The definition of productivity

The definition of productivity – 9 examples of busy vs productive

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What is a good definition of productivity? What is the difference between being busy and being productive? Why is it important to understand the difference?

The definition of productivity

According to Wikipedia, the definition of productivity is “the state or quality of being productive.” In my opinion, is a bit closer to the truth in their definition of productivity: “the quality, state, or fact of being able to generate, create, enhance, or bring forth goods and services.”

The key part of the last definition of productivity is “being able to generate, create, enhance, or bring forth goods and services.” The second definition tells us that you are not being productive unless you generate, create, enhance, or bring forth what you are working on.

In other words, you are not productive unless you are doing the right things.

How do you know if you are productive?

In order to know if you are being productive, you have to know what to do. In order to know what to do, you have to have a plan. What’s the purpose of a plan? To reach a goal. With this in mind, let’s have a new look at the definition of productivity:

The definition of productivity: ''Consistently taking actions on your goals.'' Click To Tweet

The difference between busy and productive

Here are nine key differences between busy people and productive people.

1. Busy people have a to-do list, productive people have a plan with a list of next actions

Productive people are getting closer and closer to their goal, one planned action at a time. They do not add an action to their list unless it’s contributing to the accomplishment of a goal.

to-do lists do not work

Why your to-do lists do not work

Are you writing long to-do lists only to leave them unchecked? Are you finding yourself repeating the same things on multiple lists? Learn why your to-do lists do not work.
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2. Busy people react, productive people act

If you have a plan and focus on the next action, and a system for tracking and reviewing your projects, you will find that the need for putting out fires decreases because you are able to change course or adapt if needed.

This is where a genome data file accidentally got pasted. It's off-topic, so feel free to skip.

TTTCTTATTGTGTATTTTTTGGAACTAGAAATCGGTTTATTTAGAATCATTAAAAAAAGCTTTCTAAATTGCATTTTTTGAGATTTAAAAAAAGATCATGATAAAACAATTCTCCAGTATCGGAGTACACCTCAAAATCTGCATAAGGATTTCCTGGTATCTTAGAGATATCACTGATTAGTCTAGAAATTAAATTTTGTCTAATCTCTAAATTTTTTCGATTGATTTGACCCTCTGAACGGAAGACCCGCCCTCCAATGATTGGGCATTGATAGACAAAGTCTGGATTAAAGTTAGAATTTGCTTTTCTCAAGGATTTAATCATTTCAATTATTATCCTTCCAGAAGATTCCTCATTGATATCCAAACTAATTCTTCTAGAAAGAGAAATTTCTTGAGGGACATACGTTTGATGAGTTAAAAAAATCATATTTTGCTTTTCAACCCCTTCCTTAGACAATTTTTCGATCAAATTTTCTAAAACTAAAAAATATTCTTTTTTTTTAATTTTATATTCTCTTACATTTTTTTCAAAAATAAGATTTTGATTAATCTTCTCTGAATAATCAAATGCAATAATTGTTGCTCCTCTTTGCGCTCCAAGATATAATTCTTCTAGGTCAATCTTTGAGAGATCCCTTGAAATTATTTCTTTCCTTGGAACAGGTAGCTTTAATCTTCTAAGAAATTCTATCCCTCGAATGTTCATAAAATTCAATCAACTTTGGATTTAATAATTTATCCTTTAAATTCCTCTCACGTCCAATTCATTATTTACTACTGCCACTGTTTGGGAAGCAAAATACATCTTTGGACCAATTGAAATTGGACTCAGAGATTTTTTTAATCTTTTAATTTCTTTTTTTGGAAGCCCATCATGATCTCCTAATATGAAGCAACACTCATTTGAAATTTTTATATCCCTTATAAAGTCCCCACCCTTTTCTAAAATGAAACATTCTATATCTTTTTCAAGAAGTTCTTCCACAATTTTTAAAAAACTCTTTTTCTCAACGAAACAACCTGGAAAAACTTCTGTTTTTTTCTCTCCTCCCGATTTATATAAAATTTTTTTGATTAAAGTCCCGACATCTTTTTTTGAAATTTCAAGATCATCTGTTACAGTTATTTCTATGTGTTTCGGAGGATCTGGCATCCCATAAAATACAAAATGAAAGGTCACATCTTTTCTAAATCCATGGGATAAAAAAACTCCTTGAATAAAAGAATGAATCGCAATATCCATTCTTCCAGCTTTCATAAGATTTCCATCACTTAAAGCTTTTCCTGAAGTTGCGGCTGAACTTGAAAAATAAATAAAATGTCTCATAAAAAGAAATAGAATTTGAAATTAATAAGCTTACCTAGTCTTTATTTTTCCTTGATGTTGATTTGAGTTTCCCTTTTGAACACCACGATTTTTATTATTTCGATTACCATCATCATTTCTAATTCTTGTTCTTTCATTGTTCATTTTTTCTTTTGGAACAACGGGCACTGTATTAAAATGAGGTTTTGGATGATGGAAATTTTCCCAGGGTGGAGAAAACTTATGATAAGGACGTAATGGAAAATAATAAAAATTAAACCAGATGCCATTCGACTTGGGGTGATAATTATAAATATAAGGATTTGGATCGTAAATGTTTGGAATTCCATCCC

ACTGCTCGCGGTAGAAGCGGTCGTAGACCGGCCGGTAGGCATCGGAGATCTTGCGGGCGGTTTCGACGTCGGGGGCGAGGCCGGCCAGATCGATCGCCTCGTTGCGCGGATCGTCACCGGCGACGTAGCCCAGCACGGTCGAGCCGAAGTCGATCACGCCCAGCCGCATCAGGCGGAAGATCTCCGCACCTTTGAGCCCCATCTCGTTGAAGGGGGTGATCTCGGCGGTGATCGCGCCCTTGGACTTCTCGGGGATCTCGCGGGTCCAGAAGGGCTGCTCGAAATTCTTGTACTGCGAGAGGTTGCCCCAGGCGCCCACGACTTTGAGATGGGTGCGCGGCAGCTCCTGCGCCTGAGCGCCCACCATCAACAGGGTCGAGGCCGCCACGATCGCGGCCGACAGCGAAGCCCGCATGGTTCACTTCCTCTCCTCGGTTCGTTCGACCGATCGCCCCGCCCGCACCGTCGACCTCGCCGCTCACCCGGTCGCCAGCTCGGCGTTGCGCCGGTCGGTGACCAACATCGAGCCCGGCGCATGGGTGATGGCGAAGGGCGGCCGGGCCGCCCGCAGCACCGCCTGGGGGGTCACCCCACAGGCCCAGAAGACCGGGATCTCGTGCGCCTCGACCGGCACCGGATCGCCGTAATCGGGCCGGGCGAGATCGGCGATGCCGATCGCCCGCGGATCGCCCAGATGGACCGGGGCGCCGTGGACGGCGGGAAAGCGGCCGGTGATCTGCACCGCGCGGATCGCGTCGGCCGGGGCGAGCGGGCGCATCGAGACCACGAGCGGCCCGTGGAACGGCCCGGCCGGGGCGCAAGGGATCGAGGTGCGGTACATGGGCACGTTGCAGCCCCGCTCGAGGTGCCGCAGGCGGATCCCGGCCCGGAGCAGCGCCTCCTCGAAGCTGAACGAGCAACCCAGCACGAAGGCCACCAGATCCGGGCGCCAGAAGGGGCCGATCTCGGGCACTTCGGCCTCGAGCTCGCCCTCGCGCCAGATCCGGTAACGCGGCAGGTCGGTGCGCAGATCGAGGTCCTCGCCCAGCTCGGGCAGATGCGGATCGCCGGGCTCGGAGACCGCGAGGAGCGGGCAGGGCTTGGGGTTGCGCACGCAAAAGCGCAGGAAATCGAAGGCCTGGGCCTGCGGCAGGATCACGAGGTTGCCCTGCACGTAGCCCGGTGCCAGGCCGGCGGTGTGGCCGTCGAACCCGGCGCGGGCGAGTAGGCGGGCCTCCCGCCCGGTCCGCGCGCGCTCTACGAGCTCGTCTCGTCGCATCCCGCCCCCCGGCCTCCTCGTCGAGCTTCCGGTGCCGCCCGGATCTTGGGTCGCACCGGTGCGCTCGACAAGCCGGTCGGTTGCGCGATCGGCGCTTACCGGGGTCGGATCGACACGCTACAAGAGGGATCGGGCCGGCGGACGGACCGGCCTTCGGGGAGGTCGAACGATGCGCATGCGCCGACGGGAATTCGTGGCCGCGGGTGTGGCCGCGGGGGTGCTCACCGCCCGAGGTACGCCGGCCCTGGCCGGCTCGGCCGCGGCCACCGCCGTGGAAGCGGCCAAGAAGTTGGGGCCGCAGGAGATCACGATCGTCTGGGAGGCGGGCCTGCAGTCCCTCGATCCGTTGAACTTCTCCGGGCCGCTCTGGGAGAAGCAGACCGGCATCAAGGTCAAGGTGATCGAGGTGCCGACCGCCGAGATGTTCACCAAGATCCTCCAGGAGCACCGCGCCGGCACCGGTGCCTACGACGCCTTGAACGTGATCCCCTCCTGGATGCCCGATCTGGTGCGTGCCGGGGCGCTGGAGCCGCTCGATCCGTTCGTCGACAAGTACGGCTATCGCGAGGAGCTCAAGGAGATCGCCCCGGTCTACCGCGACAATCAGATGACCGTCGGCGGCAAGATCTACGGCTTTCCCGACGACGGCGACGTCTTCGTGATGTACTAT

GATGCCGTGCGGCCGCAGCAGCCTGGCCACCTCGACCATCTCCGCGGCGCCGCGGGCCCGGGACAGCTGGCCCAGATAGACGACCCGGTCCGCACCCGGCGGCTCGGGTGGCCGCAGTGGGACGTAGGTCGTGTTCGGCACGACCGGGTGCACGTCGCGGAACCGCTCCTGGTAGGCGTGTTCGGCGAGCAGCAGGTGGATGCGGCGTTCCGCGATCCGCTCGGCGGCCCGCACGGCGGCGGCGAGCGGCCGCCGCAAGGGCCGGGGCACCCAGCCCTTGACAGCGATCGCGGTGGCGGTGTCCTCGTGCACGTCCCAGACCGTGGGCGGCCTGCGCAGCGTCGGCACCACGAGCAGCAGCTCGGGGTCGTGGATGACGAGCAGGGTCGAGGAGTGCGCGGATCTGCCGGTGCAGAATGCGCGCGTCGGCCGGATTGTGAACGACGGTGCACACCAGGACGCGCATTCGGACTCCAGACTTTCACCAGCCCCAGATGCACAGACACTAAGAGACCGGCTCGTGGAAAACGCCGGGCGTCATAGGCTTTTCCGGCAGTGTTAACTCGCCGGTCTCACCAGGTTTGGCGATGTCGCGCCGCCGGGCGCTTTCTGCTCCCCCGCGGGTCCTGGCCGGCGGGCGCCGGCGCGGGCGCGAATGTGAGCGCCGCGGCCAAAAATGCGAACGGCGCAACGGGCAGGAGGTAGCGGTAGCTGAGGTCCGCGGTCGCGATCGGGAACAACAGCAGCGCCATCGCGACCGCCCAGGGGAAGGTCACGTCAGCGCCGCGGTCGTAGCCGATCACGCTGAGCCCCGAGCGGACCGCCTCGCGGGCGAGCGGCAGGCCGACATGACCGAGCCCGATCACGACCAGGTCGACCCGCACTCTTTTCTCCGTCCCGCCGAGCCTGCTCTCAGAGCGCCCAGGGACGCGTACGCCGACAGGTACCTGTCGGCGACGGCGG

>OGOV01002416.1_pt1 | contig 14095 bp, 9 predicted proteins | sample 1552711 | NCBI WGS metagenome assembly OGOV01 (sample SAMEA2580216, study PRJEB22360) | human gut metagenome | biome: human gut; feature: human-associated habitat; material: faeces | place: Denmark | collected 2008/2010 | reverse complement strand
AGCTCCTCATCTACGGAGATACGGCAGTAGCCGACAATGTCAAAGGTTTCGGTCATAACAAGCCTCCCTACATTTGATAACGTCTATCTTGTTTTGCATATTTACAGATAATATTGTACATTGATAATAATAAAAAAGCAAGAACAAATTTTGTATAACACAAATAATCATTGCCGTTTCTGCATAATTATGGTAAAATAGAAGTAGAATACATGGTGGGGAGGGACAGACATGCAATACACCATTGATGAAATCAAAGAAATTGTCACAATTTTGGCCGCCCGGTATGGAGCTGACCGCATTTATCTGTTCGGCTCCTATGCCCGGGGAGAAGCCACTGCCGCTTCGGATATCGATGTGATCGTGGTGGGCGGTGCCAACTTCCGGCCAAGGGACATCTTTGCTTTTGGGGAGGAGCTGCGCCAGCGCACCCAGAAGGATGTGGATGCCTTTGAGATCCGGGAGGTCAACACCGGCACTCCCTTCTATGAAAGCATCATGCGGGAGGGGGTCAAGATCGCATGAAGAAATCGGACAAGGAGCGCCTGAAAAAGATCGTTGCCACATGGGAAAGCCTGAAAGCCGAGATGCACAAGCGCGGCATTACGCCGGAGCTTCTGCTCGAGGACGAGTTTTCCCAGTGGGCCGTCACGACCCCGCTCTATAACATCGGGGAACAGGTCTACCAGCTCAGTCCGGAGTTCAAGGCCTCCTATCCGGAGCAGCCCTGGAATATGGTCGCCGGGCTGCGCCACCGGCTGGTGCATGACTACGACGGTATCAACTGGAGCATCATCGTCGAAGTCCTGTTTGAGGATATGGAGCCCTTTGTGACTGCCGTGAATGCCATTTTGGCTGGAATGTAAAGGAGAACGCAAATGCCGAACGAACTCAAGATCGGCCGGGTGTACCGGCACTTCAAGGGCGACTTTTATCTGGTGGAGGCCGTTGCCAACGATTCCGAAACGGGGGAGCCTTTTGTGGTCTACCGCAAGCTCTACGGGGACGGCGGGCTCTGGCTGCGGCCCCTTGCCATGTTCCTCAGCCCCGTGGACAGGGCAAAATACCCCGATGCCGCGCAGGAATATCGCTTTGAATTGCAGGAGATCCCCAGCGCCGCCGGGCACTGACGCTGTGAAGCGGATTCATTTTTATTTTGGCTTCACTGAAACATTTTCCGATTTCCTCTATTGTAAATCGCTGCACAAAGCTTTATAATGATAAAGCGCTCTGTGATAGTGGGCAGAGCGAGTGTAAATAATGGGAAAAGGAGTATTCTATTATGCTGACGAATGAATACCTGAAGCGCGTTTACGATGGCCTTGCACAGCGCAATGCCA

3. Busy people jump into action, productive people think before they act

There is a lot of wisdom in the old saying “let me sleep on it.” Unless you are working in the fire department, there are not a lot of issues that require an immediate response. Distance might change your perspective.

4. Busy people multitask, productive people singletask

Trying to get more done by multitasking is like stop sleeping to get more done. What I learned while researching my blog post about multitasking scared me.

Multitasking is bad

Multitasking is bad – Why concentrating on one single task is much better

There are a lot of reasons why multitasking is bad. Let's start with the obvious: You suck at it. If you continue to read you will find out why, and what to do instead.
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5. Busy people have many priorities, productive people have maximum three priorities

This is a variation of the multitasking vs singletasking effect. If you are really going to bring things forward, choose maximum three things to focus on.

Focus, finish, re-focus. Repeat.

6. Busy people does everything themselves, productive people delegate

Are you the right person to do a task? Remember that delegation can go both sideways and upwards. It does not always have to go to a subordinate. If you run a one-man show, consider hiring a consultant or a virtual assistant.

7. Busy people try to get work done in between meetings, productive people set aside time for work

Most work that adds value require concentration. Instead of trying to do this kind of tasks in between meetings, finish your notes and actions from the previous meeting and prepare for the next meeting. Set aside time on your calendar to do work that requires concentration.

Want to be more productive? Make room for work

Want to be more productive? Make room for work

Most of the so-called knowledge workers are struggling with the same dilemma: Constant distractions. E-mail, phone calls, text messages, meetings, colleagues. The solution is not to work more; it's to work smarter. Here are some tips to get you started.
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8. Busy people just work their to-do list, productive people know why they need to do something

Don’t’ just put things on a list. Know why you have to do that particular thing. This way, when circumstances change, you can adjust your actions accordingly. If you and everyone around you understand their role in the bigger picture, doing the right things becomes a lot easier.

What’s your purpose in life? (Picture: Bigstock)

9. Busy people keep lists everywhere, productive people have one trusted system

If you keep your lists in your head, on Post-it notes, on your calendar, and in a notebook – how do you keep control? If you have what David Allen calls one trusted system, then you have only one place to check to make sure that you are on top of things.


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